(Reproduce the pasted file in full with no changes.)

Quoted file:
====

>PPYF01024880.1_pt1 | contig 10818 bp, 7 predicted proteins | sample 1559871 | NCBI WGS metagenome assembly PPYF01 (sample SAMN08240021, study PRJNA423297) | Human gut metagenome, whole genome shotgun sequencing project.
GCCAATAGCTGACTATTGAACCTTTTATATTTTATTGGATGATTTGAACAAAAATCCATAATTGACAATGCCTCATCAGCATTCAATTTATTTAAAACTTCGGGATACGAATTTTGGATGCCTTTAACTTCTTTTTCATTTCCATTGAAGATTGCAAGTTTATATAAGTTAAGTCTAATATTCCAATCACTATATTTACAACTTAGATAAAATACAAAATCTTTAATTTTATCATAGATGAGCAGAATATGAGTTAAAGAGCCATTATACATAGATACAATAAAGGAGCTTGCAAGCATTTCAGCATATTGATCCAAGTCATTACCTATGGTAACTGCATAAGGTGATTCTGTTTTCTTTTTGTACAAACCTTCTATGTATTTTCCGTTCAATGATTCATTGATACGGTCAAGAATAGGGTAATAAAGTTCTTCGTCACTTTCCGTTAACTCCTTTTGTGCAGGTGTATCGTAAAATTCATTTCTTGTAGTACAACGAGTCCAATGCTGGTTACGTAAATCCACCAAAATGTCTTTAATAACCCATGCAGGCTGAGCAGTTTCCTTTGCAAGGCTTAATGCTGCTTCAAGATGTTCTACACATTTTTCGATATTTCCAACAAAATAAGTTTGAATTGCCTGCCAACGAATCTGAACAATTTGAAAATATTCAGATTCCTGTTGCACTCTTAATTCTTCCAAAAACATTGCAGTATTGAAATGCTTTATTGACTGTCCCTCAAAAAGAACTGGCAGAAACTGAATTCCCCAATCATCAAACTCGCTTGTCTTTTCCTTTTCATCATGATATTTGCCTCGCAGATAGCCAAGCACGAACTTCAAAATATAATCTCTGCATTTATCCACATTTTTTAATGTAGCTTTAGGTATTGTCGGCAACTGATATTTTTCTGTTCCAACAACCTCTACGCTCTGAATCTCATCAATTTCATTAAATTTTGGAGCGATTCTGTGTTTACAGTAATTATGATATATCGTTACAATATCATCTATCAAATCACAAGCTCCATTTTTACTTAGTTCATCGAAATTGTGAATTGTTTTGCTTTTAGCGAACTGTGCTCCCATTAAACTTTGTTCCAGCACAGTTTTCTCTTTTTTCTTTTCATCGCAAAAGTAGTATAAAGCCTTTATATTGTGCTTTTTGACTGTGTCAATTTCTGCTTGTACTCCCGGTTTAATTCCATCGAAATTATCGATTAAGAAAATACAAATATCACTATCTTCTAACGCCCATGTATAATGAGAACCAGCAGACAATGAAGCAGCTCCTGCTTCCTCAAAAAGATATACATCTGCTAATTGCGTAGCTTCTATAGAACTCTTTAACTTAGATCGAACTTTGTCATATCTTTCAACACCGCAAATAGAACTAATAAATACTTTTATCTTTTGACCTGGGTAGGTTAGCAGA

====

>PPYF01024880.1_pt1 | contig 10818 bp, 7 predicted proteins | sample 1559871 | NCBI WGS metagenome assembly PPYF01 (sample SAMN08240021, study PRJNA423297) | Human gut metagenome, whole genome shotgun sequencing project.
GCCAATAGCTGACTATTGAACCTTTTATATTTTATTGGATGATTTGAACAAAAATCCATAATTGACAATGCCTCATCAGCATTCAATTTATTTAAAACTTCGGGATACGAATTTTGGATGCCTTTAACTTCTTTTTCATTTCCATTGAAGATTGCAAGTTTATATAAGTTAAGTCTAATATTCCAATCACTATATTTACAACTTAGATAAAATACAAAATCTTTAATTTTATCATAGATGAGCAGAATATGAGTTAAAGAGCCATTATACATAGATACAATAAAGGAGCTTGCAAGCATTTCAGCATATTGATCCAAGTCATTACCTATGGTAACTGCATAAGGTGATTCTGTTTTCTTTTTGTACAAACCTTCTATGTATTTTCCGTTCAATGATTCATTGATACGGTCAAGAATAGGGTAATAAAGTTCTTCGTCACTTTCCGTTAACTCCTTTTGTGCAGGTGTATCGTAAAATTCATTTCTTGTAGTACAACGAGTCCAATGCTGGTTACGTAAATCCACCAAAATGTCTTTAATAACCCATGCAGGCTGAGCAGTTTCCTTTGCAAGGCTTAATGCTGCTTCAAGATGTTCTACACATTTTTCGATATTTCCAACAAAATAAGTTTGAATTGCCTGCCAACGAATCTGAACAATTTGAAAATATTCAGATTCCTGTTGCACTCTTAATTCTTCCAAAAACATTGCAGTATTGAAATGCTTTATTGACTGTCCCTCAAAAAGAACTGGCAGAAACTGAATTCCCCAATCATCAAACTCGCTTGTCTTTTCCTTTTCATCATGATATTTGCCTCGCAGATAGCCAAGCACGAACTTCAAAATATAATCTCTGCATTTATCCACATTTTTTAATGTAGCTTTAGGTATTGTCGGCAACTGATATTTTTCTGTTCCAACAACCTCTACGCTCTGAATCTCATCAATTTCATTAAATTTTGGAGCGATTCTGTGTTTACAGTAATTATGATATATCGTTACAATATCATCTATCAAATCACAAGCTCCATTTTTACTTAGTTCATCGAAATTGTGAATTGTTTTGCTTTTAGCGAACTGTGCTCCCATTAAACTTTGTTCCAGCACAGTTTTCTCTTTTTTCTTTTCATCGCAAAAGTAGTATAAAGCCTTTATATTGTGCTTTTTGACTGTGTCAATTTCTGCTTGTACTCCCGGTTTAATTCCATCGAAATTATCGATTAAGAAAATACAAATATCACTATCTTCTAACGCCCATGTATAATGAGAACCAGCAGACAATGAAGCAGCTCCTGCTTCCTCAAAAAGATATACATCTGCTAATTGCGTAGCTTCTATAGAACTCTTTAACTTAGATCGAACTTTGTCATATCTTTCAACACCGCAAATAGAACTAATAAATACTTTTATCTTTTGACCTGGGTAGGTTAGCAGA